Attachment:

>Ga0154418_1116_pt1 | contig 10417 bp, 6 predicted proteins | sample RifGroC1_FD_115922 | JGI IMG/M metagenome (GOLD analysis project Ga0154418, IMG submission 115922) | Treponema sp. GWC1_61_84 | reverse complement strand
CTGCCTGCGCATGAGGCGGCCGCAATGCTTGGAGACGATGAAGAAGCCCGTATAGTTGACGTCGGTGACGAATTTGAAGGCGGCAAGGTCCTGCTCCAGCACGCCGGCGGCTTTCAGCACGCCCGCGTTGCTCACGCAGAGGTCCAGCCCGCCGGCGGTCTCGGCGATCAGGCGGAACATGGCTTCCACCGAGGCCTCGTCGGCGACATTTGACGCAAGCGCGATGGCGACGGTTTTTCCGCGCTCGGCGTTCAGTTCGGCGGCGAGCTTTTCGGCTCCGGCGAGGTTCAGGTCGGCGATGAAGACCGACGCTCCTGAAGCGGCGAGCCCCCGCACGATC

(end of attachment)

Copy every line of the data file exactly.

>Ga0154418_1116_pt1 | contig 10417 bp, 6 predicted proteins | sample RifGroC1_FD_115922 | JGI IMG/M metagenome (GOLD analysis project Ga0154418, IMG submission 115922) | Treponema sp. GWC1_61_84 | reverse complement strand
CTGCCTGCGCATGAGGCGGCCGCAATGCTTGGAGACGATGAAGAAGCCCGTATAGTTGACGTCGGTGACGAATTTGAAGGCGGCAAGGTCCTGCTCCAGCACGCCGGCGGCTTTCAGCACGCCCGCGTTGCTCACGCAGAGGTCCAGCCCGCCGGCGGTCTCGGCGATCAGGCGGAACATGGCTTCCACCGAGGCCTCGTCGGCGACATTTGACGCAAGCGCGATGGCGACGGTTTTTCCGCGCTCGGCGTTCAGTTCGGCGGCGAGCTTTTCGGCTCCGGCGAGGTTCAGGTCGGCGATGAAGACCGACGCTCCTGAAGCGGCGAGCCCCCGCACGATC